In order to obtain a more rigorous education, many of our parents are considering enrolling their children in either a private or independent school. In the article below Alexandra Berube discusses the importance of preparing for the admission process.
The Importance of Test Preparation for the ISEE and SSAT Exams for Private and Independent School Admission
When preparing students for the ISEE or SSAT exams, there is more pressure than ever. Most private and independent schools require that students take one of these exams, which are similar to college entrance exams in that they play a key role in admission and are highly challenging.
Admissions officers say that they prefer students not to prepare for these tests, because they want students to accurately portray their skill set when they apply to schools. But since the schools are getting more and more competitive, in order to gain admission, parents feel like they have no other choice. Moreover, the same admissions officers who say that they do not want students to prep admit that there is a test score cut-off required for admission. As such, preparing students for these private school admission tests is incredibly important and should not be put off.
I recommend starting test prep as early as possible, because there is so much material to cover and so many test-taking strategies to acquire. For one, there are thousands of vocabulary words that the student ought to learn, because the verbal section of the tests is incredibly demanding. Without advanced vocabulary, students typically receive scores only within the 10th to 25th percentile. There are prefixes and roots to learn as well, and this takes time. When students cram last-minute, they are not able to acquire very much new vocabulary at all, and it's hard to see much score improvement.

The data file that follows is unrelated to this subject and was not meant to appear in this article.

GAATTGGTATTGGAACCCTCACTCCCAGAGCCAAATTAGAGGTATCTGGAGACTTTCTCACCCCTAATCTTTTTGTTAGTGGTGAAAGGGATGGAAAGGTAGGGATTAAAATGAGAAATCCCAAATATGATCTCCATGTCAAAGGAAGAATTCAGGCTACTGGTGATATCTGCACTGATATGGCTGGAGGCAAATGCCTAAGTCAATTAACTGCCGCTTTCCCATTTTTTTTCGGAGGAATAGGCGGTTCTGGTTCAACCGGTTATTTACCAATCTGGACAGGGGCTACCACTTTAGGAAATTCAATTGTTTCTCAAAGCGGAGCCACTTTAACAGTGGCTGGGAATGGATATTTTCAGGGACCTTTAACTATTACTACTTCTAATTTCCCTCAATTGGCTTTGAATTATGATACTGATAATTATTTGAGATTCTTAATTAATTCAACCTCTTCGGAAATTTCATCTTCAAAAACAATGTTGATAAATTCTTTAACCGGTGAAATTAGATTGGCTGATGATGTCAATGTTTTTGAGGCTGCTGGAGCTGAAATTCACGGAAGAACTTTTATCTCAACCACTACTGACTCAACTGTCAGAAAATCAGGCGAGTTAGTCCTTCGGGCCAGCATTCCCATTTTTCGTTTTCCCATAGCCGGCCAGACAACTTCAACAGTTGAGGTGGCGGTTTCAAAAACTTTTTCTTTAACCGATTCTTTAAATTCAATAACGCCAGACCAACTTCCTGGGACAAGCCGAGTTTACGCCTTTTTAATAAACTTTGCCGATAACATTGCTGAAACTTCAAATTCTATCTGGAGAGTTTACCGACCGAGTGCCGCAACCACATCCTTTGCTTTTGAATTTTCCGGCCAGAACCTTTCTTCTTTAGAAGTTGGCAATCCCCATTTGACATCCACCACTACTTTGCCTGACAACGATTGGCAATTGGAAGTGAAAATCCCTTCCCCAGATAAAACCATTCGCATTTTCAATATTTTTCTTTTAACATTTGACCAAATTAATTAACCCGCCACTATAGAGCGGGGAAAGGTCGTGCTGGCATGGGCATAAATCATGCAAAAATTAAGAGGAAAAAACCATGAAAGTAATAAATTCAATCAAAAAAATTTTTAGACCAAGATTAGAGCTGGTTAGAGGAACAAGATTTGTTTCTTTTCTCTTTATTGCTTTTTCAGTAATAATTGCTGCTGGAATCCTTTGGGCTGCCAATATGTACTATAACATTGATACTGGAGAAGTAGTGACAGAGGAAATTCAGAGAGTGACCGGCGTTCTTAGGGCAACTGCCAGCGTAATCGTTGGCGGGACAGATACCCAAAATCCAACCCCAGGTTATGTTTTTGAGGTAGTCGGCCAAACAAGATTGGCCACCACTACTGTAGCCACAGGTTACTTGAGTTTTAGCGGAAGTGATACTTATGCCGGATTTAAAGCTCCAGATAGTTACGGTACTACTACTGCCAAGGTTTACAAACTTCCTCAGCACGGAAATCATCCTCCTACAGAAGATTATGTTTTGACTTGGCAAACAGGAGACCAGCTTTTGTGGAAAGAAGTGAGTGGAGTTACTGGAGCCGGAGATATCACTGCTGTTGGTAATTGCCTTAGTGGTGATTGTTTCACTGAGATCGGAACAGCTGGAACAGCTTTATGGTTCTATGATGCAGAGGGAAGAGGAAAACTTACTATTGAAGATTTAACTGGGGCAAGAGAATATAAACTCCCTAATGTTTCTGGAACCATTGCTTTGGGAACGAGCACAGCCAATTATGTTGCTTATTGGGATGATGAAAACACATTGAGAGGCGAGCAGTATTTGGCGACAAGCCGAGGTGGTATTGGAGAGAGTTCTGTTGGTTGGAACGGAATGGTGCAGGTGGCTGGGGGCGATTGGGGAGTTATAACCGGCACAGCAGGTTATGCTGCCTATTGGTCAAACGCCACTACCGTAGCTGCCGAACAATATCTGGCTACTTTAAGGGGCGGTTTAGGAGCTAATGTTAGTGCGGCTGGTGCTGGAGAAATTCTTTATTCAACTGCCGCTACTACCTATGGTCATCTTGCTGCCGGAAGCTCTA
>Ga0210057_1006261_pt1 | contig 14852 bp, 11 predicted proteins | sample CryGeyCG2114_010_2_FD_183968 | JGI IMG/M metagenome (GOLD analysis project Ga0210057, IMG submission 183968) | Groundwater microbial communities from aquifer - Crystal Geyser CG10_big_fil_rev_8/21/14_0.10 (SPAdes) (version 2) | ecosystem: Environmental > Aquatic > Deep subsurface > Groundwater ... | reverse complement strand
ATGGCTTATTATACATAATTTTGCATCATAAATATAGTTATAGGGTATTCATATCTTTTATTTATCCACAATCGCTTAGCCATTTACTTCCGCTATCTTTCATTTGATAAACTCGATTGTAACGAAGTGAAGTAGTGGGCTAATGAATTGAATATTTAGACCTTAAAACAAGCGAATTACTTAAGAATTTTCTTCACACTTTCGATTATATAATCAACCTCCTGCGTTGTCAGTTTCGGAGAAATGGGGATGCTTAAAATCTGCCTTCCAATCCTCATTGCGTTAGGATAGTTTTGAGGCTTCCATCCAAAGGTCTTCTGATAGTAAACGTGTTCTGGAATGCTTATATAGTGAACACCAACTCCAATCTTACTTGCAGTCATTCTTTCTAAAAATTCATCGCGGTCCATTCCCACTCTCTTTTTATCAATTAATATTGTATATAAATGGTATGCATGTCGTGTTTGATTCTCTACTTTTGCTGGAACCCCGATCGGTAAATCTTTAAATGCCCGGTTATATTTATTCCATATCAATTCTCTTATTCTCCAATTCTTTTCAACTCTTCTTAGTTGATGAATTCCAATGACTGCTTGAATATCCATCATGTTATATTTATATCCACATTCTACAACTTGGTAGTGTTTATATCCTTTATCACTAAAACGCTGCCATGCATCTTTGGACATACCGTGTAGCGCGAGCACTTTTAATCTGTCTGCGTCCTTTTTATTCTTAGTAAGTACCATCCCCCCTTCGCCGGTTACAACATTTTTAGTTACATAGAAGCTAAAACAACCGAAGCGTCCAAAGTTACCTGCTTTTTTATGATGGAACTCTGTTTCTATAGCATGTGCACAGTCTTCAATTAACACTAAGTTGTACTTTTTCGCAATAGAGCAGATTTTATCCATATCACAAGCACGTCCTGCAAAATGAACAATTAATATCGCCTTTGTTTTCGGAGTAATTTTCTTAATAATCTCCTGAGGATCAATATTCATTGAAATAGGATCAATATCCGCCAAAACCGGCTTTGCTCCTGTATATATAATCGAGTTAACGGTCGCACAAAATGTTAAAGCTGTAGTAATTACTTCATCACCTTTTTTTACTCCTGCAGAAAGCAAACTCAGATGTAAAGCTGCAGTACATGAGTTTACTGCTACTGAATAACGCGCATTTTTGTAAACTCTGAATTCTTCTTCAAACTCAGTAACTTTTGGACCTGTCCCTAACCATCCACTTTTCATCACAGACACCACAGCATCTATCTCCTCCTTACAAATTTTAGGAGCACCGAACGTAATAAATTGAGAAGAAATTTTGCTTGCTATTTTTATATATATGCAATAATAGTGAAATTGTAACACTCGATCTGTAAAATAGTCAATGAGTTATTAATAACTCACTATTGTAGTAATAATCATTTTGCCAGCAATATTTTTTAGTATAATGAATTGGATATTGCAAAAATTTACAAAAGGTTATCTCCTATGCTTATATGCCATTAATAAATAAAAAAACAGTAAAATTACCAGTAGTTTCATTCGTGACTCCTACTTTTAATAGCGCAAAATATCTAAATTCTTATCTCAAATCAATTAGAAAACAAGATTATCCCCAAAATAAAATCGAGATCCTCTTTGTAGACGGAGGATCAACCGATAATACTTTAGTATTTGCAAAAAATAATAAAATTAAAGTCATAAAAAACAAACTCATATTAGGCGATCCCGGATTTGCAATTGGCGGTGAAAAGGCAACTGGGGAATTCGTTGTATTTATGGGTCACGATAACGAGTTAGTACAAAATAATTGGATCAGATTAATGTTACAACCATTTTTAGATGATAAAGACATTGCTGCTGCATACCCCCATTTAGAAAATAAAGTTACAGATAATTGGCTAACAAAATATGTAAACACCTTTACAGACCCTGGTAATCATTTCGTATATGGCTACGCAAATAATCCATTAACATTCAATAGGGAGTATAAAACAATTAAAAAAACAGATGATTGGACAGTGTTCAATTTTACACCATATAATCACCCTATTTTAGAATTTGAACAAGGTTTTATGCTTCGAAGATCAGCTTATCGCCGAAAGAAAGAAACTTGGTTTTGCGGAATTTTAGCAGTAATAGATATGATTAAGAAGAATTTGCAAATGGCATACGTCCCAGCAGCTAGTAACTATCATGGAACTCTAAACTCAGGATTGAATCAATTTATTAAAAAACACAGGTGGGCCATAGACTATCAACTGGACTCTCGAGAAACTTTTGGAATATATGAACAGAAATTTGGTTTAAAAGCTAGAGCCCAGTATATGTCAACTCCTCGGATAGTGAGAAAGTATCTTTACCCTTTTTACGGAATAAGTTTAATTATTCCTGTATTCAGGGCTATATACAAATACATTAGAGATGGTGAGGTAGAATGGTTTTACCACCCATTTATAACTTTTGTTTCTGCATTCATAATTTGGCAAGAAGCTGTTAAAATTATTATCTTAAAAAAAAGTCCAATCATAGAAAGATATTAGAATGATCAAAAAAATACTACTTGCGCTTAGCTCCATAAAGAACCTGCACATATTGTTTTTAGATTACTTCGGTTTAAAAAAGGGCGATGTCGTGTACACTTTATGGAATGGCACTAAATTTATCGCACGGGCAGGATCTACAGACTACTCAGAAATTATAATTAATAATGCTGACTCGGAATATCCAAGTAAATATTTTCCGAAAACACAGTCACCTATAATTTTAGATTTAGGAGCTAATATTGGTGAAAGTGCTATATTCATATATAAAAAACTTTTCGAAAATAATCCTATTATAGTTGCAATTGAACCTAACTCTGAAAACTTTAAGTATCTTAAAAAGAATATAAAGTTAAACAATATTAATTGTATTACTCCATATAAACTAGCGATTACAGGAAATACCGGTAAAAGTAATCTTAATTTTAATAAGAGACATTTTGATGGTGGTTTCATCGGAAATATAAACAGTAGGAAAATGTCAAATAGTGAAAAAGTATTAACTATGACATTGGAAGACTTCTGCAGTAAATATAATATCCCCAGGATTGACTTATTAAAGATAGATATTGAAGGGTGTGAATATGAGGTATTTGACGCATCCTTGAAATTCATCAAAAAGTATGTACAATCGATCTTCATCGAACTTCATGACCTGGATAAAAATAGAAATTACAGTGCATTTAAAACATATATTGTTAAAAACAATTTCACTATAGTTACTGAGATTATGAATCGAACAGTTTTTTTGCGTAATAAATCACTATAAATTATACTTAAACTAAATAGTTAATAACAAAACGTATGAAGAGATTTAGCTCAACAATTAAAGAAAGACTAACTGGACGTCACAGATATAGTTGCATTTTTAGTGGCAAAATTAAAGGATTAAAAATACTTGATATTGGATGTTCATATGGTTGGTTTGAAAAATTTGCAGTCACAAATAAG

Besides vocabulary, the math is incredibly challenging. When I work with young students in fifth and sixth grade, this is the place where they struggle the most, because they are being asked to learn completely new content in order to perform well on this test. I've had to introduce, from scratch, the concepts of algebra, statistics, probability, and high-level problems on percentages, ratios, and geometry. The content on this test is not the content that students are used to learning in school. It is often many grades above their current level, and it takes time to acquire so much new material.
Fortunately, my students learn so many new skills that they often end up far ahead of their math class in school, and a lot of students have ended up being moved into advanced levels because they are so far ahead now. I always tell them that they don't have to worry about learning algebra again many years later, because they are already experts.
Most importantly, it takes time to learn the test-taking strategies. The ISEE does not take off points for wrong answers, so you never want to leave a problem blank. However, you don't want to actually spend time focusing your energy on every single problem, because unlike tests at school, this test is not designed so that you can actually finish it in time. You are expected to perform the best you can, knowing that you have less than one minute to answer each question.
Test preparation allows students to learn which problems they should focus the most energy on and which ones to just glance at, because it's not possible to actually attempt to solve every problem on the test.
The SSAT does take a quarter of a point off for every wrong answer, so the strategy in this case is to know which problems to leave blank, so that you don't lose many points by attempting problems you shouldn't. This also gives you more time to focus on the problems that you should be solving. I always say that is much better to answer less problems, and get all those problems correct, than rushing through and trying to answer every single problem, making careless mistakes along the way and inevitably getting a much lower score as a result.
In my experience, students are able to perform very well on this test once they have enough preparation. They can learn vocabulary, prefixes and roots, reading comprehension skills, essay writing skills, and a massive amount of new mathematical knowledge. They can acquire test-taking strategies that will give them the confidence to plow through the test with focus. It all takes time, and work, but in the end, not only does it gain you entrance to the top private and independent schools, but it teaches you skills and knowledge that you will be able to use for the rest of your education.
Alexandra Berube, Managing Director
Boston Tutoring Services, LLC